The scale of the problem
There is a growing recognition that First Responders themselves can become psychological victims of a disaster (Alexander & Klein, 2003; R Wraith & Gordon, 2001?). Eighty percent of disaster workers experience emotional symptoms due to their experience of the events, and their role as help providers dealing with death and injury increases susceptibility to stress reactions (Robbins, 1999). Emergency workers frequently identify with victims and can feel guilt as well as helplessness in the face of overwhelming trauma (Raphael, 1986; Robbins, 1999; Singer, 1982; Robert J. Ursano & Fullerton, 1990).
The variety of psychological and behavioural symptoms that affect first responders matches the spectrum affecting primary disaster victims themselves and their friends and family (secondary victims). Stress may be experienced through any of the following specific symptoms, either in isolation or in combinations: insomnia, guilt, defensive psychological reactions (such as humour, disassociation, and focus on other events), worry, anxiety, elevated startle response, isolation and withdrawal, phobia, depression, alcohol and drug abuse. Work may suffer due to irritability and anger with colleagues, difficulty in assimilating new information or making decisions, memory loss and confusion (Butler, Panzer, & Goldfrank, 2003; Jane’s, 2002; Singer, 1982).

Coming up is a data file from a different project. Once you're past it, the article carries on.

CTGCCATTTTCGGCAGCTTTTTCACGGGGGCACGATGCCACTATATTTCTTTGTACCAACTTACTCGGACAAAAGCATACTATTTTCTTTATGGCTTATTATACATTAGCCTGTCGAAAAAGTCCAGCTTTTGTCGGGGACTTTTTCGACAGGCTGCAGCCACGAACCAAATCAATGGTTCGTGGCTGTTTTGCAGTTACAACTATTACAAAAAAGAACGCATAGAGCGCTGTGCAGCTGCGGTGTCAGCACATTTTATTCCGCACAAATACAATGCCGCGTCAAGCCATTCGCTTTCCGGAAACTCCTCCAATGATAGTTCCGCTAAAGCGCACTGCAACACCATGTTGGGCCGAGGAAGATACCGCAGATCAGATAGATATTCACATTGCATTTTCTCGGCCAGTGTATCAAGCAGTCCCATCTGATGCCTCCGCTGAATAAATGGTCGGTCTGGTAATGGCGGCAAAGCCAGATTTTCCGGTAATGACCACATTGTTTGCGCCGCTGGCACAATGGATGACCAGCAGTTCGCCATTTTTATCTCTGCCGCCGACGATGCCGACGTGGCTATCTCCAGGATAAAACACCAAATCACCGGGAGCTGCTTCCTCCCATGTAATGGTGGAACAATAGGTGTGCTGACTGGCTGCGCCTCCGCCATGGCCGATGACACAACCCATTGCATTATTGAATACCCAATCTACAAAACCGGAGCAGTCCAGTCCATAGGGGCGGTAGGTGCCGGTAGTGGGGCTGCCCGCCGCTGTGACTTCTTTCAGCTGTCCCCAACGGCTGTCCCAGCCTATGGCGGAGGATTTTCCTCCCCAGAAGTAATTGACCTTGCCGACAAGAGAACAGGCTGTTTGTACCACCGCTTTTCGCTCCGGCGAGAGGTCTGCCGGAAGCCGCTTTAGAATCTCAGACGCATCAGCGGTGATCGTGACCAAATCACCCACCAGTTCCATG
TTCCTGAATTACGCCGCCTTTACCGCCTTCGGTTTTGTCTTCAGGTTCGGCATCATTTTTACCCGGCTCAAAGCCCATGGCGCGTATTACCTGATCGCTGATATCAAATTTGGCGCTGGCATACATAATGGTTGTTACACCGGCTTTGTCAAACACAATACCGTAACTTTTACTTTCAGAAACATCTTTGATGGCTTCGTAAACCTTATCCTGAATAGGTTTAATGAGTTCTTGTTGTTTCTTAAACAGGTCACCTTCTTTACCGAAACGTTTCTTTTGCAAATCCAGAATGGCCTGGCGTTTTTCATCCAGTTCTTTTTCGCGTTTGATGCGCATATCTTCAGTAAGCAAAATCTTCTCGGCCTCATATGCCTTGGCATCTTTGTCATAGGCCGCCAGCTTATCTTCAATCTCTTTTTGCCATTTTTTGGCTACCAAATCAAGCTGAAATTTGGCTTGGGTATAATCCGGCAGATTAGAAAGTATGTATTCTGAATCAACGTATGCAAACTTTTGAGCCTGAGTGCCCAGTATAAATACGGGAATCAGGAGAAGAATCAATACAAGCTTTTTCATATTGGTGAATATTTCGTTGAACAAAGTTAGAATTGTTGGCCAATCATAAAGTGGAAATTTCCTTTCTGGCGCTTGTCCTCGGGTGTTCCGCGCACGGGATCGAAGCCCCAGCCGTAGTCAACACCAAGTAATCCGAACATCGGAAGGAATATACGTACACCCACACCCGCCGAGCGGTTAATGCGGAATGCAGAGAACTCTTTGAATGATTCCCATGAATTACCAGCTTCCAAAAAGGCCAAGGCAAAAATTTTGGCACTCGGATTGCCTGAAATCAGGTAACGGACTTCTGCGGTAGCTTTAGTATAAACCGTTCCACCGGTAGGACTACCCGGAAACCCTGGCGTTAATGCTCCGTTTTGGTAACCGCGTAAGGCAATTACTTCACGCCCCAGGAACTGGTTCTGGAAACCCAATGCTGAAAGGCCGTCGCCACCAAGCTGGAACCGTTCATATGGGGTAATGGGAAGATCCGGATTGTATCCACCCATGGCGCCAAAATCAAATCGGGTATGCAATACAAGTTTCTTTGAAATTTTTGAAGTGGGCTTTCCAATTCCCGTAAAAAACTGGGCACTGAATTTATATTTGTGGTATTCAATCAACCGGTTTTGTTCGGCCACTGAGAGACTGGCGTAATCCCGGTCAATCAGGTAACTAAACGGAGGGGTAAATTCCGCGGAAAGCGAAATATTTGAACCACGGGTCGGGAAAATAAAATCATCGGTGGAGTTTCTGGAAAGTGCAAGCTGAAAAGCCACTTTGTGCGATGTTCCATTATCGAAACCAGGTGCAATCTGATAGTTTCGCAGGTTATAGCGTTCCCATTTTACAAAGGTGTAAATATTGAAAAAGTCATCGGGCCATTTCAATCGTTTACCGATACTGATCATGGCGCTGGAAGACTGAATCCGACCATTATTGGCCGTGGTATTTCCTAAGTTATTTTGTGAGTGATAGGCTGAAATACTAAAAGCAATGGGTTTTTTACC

The severity of symptoms ranges from mild distress through acute stress disorder (ASD), estimated to occur in 10 to 20 per cent of cases and lasting up to 4 weeks (R. C. W. Hall, Hall, & Chapman, 2004). However, anxiety and depression can persist for months (Butler, Panzer, & Goldfrank, 2003; Jane’s, 2002).
Post Traumatic Stress Disorder (PTSD)
Long-term psychiatric illnesses, such as post traumatic stress disorder (PTSD), are the most severe outcomes of traumatic events, and are also the best researched. Full PTSD has been estimated to occur in 3 to 7 per cent of first responders (R. C. W. Hall, Hall, & Chapman, 2004; Robbins, 1999). However, there appears to be wide variation in the estimates, depending on the exact range of symptoms surveyed, the period of time between the incident and survey, the professional groups surveyed and their prior experience of such events, and other factors including the type and severity of the emergency.